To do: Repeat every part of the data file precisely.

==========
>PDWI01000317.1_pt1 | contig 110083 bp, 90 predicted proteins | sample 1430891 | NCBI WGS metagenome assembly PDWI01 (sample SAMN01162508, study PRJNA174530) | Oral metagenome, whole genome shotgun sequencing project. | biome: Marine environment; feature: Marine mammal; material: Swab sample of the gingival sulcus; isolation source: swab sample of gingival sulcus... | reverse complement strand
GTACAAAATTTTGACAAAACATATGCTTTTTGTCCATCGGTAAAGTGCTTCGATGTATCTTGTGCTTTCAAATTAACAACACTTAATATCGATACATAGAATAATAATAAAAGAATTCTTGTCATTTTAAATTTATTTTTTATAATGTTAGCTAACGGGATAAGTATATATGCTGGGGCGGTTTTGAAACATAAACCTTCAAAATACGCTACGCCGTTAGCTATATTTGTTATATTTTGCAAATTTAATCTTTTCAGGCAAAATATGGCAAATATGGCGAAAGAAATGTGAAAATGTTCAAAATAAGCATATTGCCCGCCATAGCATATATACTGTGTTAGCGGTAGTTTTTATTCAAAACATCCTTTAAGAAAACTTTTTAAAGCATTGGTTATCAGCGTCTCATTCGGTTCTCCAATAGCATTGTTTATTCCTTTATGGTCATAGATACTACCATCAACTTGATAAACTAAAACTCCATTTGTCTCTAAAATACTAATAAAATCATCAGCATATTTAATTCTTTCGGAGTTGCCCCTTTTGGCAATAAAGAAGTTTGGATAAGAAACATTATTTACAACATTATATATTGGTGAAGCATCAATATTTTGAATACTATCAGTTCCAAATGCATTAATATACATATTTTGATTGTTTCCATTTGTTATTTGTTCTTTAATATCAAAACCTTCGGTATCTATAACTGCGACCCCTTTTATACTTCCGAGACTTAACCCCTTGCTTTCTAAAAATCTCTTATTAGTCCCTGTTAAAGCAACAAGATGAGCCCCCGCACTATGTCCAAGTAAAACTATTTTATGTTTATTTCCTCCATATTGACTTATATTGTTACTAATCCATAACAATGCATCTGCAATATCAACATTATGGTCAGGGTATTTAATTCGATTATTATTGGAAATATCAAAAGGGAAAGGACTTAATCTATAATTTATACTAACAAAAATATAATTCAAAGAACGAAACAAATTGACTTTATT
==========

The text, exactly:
>PDWI01000317.1_pt1 | contig 110083 bp, 90 predicted proteins | sample 1430891 | NCBI WGS metagenome assembly PDWI01 (sample SAMN01162508, study PRJNA174530) | Oral metagenome, whole genome shotgun sequencing project. | biome: Marine environment; feature: Marine mammal; material: Swab sample of the gingival sulcus; isolation source: swab sample of gingival sulcus... | reverse complement strand
GTACAAAATTTTGACAAAACATATGCTTTTTGTCCATCGGTAAAGTGCTTCGATGTATCTTGTGCTTTCAAATTAACAACACTTAATATCGATACATAGAATAATAATAAAAGAATTCTTGTCATTTTAAATTTATTTTTTATAATGTTAGCTAACGGGATAAGTATATATGCTGGGGCGGTTTTGAAACATAAACCTTCAAAATACGCTACGCCGTTAGCTATATTTGTTATATTTTGCAAATTTAATCTTTTCAGGCAAAATATGGCAAATATGGCGAAAGAAATGTGAAAATGTTCAAAATAAGCATATTGCCCGCCATAGCATATATACTGTGTTAGCGGTAGTTTTTATTCAAAACATCCTTTAAGAAAACTTTTTAAAGCATTGGTTATCAGCGTCTCATTCGGTTCTCCAATAGCATTGTTTATTCCTTTATGGTCATAGATACTACCATCAACTTGATAAACTAAAACTCCATTTGTCTCTAAAATACTAATAAAATCATCAGCATATTTAATTCTTTCGGAGTTGCCCCTTTTGGCAATAAAGAAGTTTGGATAAGAAACATTATTTACAACATTATATATTGGTGAAGCATCAATATTTTGAATACTATCAGTTCCAAATGCATTAATATACATATTTTGATTGTTTCCATTTGTTATTTGTTCTTTAATATCAAAACCTTCGGTATCTATAACTGCGACCCCTTTTATACTTCCGAGACTTAACCCCTTGCTTTCTAAAAATCTCTTATTAGTCCCTGTTAAAGCAACAAGATGAGCCCCCGCACTATGTCCAAGTAAAACTATTTTATGTTTATTTCCTCCATATTGACTTATATTGTTACTAATCCATAACAATGCATCTGCAATATCAACATTATGGTCAGGGTATTTAATTCGATTATTATTGGAAATATCAAAAGGGAAAGGACTTAATCTATAATTTATACTAACAAAAATATAATTCAAAGAACGAAACAAATTGACTTTATT